Research Paper

Topics: Child abuse, Domestic violence, Human sexual behavior Pages: 16 (3353 words) Published: May 31, 2014

Running head: CHILD MALTREATMENT & JUVENILE DELINQUENCY1

The Correlation Between Child Maltreatment & Juvenile Delinquency Liberty University
April 6, 2014

CHILD MALTREATMENT & JUVENILE DELINQUENCY2
Abstract
Research suggests that there is a correlation between child maltreatment and juvenile delinquency. The findings indicate that children, who have experienced abuse or neglect during childhood, are at increased risk of committing crimes in adolescence. A substantial number of children enter the juvenile justice system with a history of abuse, with approximately one third of these adolescence are actively associated with a child welfare agency at the time of their initial arrest. This paper attempts to establish a clear definition of physical, sexual and emotional abuse, as well as, neglect, while also reviewing a pattern of subsequent delinquency. The effects of racial, ethnic and gender differences in criminal behavior will be explored. A collaborated effort among youth serving agencies is discussed as a method of prevention of child maltreatment and future delinquency.

CHILD MALTREATMENT & JUVENILE DELINQUENCY3

Juvenile delinquency is a serious public health concern. Throughout literature, child and adolescent maltreatment are consistently identified as powerful predictors of juvenile and adult crime. In 2009, law enforcement agencies arrested approximately 1.9 million persons under the age of 18 “ (Ryan, Williams, & Courtney, 2013, p.454). There is a long tradition of studying parenting, child relationships and adolescent delinquency; however the association between parent-child relationships and criminal offending during young adulthood is less understood (Johnson, Giordano, Manning, & Longmore, 2011, p.786). It is important to understand the correlation between the two in an effort to help find ways to provide resources and assist with preventative measures to help reduce child maltreatment and subsequent delinquency.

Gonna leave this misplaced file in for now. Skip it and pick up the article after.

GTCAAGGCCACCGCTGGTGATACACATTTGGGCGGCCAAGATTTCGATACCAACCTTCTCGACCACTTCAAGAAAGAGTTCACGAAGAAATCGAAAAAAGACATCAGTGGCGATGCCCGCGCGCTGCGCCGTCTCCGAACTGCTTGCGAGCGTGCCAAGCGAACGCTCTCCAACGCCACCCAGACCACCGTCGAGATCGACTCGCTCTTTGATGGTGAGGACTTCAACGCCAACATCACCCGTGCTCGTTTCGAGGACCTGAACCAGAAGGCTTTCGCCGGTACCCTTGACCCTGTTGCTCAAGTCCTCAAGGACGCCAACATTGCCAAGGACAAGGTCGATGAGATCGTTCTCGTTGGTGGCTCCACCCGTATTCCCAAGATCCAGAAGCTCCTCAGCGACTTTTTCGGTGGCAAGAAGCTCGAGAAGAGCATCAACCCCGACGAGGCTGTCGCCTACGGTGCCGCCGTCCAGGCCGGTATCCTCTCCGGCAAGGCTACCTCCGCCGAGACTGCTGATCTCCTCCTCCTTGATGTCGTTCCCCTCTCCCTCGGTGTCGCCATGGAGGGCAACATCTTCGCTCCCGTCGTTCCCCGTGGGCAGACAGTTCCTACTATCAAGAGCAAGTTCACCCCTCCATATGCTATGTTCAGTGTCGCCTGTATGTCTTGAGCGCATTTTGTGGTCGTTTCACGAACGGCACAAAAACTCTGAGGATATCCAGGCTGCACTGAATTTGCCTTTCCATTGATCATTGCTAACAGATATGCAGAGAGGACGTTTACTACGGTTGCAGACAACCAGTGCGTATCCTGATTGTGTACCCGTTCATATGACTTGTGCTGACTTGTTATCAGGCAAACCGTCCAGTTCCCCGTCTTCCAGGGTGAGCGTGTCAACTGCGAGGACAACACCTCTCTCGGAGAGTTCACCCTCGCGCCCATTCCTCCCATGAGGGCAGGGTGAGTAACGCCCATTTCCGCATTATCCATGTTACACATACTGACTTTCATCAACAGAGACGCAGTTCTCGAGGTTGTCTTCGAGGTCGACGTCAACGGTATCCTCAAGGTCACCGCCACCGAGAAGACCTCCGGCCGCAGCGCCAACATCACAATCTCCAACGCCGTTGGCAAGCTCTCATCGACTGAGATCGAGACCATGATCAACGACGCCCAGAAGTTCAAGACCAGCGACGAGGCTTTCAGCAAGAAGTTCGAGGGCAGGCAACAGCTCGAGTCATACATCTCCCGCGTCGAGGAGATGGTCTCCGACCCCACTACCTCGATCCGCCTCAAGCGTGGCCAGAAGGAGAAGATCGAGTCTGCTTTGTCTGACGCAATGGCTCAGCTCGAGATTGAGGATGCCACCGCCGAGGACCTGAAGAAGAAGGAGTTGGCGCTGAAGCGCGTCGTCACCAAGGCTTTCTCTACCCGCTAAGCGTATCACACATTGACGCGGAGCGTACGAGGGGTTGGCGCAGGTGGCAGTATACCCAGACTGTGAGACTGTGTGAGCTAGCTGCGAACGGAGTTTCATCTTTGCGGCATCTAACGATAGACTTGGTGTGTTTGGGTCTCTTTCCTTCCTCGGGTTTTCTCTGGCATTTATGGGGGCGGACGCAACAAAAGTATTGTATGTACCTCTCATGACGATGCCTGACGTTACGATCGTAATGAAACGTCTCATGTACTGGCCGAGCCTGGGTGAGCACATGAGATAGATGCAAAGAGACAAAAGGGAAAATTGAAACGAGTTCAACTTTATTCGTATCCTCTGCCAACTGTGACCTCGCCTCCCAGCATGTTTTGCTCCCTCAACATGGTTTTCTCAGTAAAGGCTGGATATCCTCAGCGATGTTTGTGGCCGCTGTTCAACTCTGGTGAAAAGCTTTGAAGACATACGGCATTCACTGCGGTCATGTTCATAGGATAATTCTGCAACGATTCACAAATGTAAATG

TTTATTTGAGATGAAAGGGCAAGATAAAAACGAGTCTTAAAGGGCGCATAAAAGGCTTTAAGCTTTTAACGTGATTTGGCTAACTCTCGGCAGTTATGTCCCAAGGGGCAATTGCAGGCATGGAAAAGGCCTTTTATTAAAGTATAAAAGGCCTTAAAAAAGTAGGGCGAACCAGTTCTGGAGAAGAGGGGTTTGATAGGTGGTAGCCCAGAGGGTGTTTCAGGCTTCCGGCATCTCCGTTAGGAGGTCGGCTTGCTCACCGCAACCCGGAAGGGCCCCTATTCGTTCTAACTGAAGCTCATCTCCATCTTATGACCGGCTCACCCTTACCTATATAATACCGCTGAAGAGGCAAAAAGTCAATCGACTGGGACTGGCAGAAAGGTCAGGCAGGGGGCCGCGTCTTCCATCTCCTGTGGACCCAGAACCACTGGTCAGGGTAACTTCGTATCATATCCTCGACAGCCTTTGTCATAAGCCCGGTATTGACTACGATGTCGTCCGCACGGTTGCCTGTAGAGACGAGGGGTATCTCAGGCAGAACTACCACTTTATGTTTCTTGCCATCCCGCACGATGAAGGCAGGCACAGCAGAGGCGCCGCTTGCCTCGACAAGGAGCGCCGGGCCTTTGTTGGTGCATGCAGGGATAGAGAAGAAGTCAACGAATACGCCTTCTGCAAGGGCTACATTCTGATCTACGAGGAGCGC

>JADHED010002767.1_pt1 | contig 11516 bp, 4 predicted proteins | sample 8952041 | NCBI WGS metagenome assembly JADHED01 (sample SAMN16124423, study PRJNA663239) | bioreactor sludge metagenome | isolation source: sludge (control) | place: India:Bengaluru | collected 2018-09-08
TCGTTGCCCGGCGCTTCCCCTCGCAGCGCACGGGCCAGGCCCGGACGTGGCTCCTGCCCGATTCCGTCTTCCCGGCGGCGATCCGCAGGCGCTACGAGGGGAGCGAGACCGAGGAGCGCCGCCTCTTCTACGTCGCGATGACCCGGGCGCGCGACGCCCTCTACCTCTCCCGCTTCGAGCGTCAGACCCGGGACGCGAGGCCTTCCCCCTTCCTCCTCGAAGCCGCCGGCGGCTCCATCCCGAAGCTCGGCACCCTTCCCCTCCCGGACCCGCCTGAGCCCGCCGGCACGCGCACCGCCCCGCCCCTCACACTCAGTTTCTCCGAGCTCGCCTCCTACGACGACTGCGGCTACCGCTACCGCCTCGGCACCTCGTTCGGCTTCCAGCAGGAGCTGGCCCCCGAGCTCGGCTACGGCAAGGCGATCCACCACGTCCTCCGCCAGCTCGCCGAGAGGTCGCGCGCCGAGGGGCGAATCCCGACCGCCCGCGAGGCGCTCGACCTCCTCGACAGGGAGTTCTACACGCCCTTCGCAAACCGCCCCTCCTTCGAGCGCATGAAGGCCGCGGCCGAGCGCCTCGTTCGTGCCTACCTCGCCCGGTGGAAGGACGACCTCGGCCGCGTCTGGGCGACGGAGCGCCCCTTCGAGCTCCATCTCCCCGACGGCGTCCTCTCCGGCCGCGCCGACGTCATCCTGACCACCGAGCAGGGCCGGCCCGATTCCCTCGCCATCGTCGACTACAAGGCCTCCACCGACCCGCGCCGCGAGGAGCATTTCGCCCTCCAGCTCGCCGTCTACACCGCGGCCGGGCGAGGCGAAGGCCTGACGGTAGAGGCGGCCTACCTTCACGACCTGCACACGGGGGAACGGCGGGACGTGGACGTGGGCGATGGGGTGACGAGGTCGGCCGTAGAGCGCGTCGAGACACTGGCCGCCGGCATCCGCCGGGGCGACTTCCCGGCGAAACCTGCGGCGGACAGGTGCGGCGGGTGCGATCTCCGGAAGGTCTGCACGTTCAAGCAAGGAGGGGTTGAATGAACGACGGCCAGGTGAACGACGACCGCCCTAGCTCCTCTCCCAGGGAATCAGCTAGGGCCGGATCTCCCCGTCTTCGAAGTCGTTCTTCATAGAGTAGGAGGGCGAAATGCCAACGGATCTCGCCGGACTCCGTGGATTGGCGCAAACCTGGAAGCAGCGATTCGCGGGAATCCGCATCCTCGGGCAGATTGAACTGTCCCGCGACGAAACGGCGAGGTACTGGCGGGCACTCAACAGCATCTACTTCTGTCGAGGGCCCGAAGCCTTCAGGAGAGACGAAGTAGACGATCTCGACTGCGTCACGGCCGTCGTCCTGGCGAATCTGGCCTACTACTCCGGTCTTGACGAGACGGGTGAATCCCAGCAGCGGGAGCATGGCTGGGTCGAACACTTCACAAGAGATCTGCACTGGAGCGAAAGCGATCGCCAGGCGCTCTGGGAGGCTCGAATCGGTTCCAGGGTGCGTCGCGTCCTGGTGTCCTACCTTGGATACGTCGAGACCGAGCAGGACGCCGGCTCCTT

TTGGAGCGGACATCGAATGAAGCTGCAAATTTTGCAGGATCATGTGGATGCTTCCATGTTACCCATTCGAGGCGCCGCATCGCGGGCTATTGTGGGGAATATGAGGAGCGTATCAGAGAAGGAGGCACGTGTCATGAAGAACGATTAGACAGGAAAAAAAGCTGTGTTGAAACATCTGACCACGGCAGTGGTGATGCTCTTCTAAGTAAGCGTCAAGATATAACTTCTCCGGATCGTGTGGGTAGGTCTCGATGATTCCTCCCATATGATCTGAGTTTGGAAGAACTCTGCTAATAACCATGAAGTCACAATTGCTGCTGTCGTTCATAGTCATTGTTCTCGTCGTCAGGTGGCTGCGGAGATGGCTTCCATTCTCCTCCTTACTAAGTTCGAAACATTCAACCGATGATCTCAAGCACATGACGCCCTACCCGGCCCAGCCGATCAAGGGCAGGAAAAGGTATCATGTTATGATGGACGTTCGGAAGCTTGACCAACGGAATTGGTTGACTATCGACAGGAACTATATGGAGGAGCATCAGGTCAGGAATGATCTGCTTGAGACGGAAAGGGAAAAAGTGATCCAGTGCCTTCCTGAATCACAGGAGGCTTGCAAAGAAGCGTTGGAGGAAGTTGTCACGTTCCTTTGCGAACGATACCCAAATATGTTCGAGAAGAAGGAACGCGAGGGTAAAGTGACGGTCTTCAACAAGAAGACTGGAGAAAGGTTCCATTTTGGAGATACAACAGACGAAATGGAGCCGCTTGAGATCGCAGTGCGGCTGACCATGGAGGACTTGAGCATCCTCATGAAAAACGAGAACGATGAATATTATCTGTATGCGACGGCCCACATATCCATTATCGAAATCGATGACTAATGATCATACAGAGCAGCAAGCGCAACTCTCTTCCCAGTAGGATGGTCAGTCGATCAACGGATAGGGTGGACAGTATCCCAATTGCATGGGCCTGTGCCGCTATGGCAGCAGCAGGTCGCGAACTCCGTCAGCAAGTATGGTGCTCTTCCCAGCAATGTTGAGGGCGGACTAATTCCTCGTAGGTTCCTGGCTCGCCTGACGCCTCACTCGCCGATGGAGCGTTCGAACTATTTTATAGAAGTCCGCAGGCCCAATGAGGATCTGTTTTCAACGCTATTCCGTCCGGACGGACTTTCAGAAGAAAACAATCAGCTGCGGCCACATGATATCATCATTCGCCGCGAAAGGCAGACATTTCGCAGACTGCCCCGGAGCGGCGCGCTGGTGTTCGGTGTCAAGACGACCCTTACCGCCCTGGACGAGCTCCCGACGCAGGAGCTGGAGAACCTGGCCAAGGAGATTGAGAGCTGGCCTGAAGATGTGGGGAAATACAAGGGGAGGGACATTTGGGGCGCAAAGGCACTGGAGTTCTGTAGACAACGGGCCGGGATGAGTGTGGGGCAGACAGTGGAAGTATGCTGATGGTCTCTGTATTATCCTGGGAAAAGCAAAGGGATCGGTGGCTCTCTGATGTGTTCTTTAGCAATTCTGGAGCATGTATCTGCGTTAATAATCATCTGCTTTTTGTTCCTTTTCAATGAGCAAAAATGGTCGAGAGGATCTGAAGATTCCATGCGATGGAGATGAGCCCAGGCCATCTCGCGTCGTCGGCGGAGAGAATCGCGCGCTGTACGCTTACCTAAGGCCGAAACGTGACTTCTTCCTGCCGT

Maltreatment Types
Child maltreatment can occur in any household regardless of the economic or social status of the parents. The types of abuse takes several forms and the focus of maltreatment that is relative for the purpose of this paper include: physical, emotional, sexual abuse and neglect. Abused children are more likely to be fussy, resistant to control and not readily adaptable to new situations. The children have more headaches, stomachaches, experience bed wetting and are generally more anxious and may also show signs of developmental delays. Feldman (2014), reports that three and four year olds and fifteen to seventeen year olds are somewhat more likely to abused by their parents than children of other ages (p. 255).

CHILD MALTREATMENT & JUVENILE DELINQUENCY4
Physical Abuse
Physical abuse is defined by the Department of Child and Family Services as a physical injury which is inflicted by other than accidental means on a child by another person. Physical abuse includes deliberate acts of cruelty, unjustifiable punishment and violence towards the child such as striking, throwing, biting, cutting and twisting limbs (DCFS, 2009). Corporal punish is a widely used form of discipline in the United States. Results from a nationally representative sample indicate that a little more than one third of parents report hitting their infant (less than 1 year old), 94% report hitting toddlers (3-5), and although rates decline after this age, 70% of parents report using corporal punishment with children aged 9-12 and 30% still report using it with children aged 13-17. Additionally, there is reason to believe that these forms of punishment may be more harmful among an adolescent population than in younger children (Evans, Simmons, & Simmons, 2012, p.1096).

Research suggests that many times those who abuse children were themselves abused as a child. According to the Cycle of Violence...

References: Feldman, R. S. (2014). Development across the lifespan (seventh ed.). Upper Saddle River: Pearson.
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